I dated a Rickenbacker once....she drove me nuts and spent all my cash. Wish I could remember her first name though....

Steve Honum

From: LosAngelesCa

posted 13 July 2001 02:23 PM     profile     edit
How rare are the 7 string bakelite Ricks? What is the tuning peg configuration on 7 strings? 3 on the bass side and 4 on the treble side? Individual tuners or mounted on a plate? 7 pole pieces on the pickup or 6? If a 6 string had been modified to a 7, I guess it would be pretty obvious?? I appreciate the information on bakelites that you guys provide, especially pointing out the errors on Rickenbakers own site regarding their catalog dates.
Haere mai,
Steve H.
C Dixon

From: Duluth, GA USA

posted 13 July 2001 03:03 PM     profile   send email     edit
I own a prewar bakelite Rick 7 string.

1. 4 keys on the head stock away from the player.

2. 3 keys on the players side of the head stock.

3. Keys are of the "butterbean" type. Chromed.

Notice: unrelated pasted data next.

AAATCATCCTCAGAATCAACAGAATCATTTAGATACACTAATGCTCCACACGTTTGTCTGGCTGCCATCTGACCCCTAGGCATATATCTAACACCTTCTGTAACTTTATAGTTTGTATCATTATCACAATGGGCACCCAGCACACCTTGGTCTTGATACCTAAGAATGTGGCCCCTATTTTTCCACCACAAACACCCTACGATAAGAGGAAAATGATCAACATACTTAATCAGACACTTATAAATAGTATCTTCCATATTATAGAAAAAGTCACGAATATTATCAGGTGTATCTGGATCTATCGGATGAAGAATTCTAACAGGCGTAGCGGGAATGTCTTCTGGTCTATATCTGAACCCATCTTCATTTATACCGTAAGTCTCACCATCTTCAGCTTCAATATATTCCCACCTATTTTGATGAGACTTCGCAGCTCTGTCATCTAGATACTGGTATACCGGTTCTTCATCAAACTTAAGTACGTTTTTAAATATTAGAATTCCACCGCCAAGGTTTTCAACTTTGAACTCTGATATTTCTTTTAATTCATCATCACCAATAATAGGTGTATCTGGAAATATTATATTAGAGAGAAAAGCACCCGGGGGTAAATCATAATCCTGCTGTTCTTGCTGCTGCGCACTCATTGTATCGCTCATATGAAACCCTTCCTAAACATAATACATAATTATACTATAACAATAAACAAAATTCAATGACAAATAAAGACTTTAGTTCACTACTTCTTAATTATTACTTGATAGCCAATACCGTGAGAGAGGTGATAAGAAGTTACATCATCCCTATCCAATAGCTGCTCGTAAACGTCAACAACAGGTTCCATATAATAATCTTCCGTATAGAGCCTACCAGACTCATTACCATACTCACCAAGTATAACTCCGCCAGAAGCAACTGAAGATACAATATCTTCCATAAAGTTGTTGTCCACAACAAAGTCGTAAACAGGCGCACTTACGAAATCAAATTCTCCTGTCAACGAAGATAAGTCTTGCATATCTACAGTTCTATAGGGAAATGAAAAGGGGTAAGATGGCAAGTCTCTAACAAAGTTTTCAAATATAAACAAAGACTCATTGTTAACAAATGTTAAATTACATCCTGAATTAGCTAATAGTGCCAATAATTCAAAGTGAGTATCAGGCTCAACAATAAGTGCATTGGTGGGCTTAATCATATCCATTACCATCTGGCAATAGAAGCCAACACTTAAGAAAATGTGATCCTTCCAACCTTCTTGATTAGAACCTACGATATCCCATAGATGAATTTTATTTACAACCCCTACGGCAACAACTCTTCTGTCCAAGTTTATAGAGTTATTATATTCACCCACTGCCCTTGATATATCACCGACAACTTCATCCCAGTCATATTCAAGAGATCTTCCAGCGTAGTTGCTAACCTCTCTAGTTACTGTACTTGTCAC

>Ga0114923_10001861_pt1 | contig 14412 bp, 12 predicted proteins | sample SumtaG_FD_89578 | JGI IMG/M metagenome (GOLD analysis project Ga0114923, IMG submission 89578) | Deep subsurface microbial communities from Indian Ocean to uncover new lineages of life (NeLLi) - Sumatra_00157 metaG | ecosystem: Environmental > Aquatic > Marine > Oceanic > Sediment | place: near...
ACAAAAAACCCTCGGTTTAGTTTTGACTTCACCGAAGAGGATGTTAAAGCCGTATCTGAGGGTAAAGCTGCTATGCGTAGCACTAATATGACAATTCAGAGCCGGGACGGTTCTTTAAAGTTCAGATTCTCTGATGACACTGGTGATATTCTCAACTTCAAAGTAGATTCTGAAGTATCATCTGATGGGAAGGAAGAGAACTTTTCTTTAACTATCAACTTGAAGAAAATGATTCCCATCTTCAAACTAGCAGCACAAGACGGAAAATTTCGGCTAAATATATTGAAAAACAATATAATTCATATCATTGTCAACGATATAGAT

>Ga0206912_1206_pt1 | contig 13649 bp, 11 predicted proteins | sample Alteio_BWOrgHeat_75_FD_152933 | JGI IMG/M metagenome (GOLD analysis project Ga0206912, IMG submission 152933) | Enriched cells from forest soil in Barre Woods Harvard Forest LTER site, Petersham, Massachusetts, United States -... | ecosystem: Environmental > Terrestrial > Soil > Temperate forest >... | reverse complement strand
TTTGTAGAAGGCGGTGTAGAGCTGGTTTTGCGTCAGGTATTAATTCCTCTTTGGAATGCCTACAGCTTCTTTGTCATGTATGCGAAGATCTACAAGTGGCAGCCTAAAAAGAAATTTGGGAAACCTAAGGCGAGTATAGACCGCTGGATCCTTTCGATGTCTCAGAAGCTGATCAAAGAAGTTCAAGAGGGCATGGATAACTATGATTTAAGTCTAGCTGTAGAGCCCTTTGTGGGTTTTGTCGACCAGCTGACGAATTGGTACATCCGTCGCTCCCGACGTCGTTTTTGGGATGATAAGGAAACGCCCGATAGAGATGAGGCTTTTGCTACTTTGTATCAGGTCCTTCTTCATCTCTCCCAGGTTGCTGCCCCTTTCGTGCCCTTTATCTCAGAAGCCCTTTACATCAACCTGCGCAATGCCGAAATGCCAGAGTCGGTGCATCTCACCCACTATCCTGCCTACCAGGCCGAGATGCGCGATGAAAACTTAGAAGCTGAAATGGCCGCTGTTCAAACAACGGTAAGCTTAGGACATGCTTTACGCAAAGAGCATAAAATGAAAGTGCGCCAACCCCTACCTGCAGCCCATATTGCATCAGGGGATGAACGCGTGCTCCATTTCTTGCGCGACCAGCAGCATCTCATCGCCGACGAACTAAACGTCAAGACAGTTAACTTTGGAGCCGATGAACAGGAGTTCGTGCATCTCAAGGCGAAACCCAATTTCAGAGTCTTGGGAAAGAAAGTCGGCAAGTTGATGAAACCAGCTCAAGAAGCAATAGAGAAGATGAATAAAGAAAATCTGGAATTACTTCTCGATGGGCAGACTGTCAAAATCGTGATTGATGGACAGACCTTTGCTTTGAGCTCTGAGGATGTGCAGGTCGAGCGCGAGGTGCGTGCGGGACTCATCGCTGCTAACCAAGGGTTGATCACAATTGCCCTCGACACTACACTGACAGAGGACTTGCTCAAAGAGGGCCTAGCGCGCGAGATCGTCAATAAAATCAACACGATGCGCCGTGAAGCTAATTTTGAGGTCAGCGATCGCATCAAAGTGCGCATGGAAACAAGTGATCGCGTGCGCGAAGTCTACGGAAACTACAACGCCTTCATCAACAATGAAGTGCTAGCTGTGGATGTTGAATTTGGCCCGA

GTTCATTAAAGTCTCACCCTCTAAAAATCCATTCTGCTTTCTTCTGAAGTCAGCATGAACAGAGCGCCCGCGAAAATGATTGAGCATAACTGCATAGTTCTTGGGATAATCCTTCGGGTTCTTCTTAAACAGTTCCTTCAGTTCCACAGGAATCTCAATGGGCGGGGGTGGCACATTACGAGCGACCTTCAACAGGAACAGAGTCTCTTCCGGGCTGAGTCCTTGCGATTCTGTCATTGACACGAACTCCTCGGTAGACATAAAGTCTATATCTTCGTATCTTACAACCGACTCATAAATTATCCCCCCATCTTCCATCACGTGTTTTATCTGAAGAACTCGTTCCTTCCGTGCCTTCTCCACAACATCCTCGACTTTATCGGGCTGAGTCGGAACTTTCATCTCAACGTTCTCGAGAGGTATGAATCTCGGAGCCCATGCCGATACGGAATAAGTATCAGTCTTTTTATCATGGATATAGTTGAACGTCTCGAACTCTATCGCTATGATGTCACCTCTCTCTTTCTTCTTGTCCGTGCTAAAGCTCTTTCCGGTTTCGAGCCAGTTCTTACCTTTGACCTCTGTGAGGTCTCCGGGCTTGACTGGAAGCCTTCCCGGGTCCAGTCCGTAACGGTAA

4. Keys are mounted a 4 key strip in the front and a 3 key strip on the back.

5. The pickup has 7 pole pieces.

6. 7 stringers are rare indeed. They manufactured 6 stringers 10-1 over 7 stringer.

8. The plug is on the players side.

9. It has a tone AND a volume control on the the chrome plate away from the player. This is NOT the way it was built. Some owner removed the single tone control and plugged the hole with a chromed metal button and drilled two additional holes moving the original tone control to one of these drilled holes and installing a volume control in the other new hole.

10. There is a "patent pend" stamp on the plate that supports the horseshoe magnet, so I know the guitar was built before August 10, 1937. As to when, I have NOT a clue.

11. The knobs look like old Philco radio knobs. Not the knobs that probably came with the guitat I don't imagine.

I paid 925 dollars for it about 5 years ago. I would not take anything for it, unless I was desparate. Tom Brumley tried ever way in the world to trade his for mine. No WAY.


Steve Honum

From: LosAngelesCa

posted 13 July 2001 03:19 PM     profile     edit
Thanks Carl.
Haere mai,
Steve H.
Greg Simmons

From: Edmonton, Alberta, Canada

posted 13 July 2001 05:22 PM     profile   send email     edit
here's a 7 string Rick on eBay right now

missing one tuner and a second is non-original...

Greg Simmons
Custodian of the Official Sho~Bud Pedal Steel Guitar Website

Bob Snelgrove

From: san jose, ca

posted 19 December 2001 06:15 PM     profile   send email     edit
Here is a pretty good Ricky site: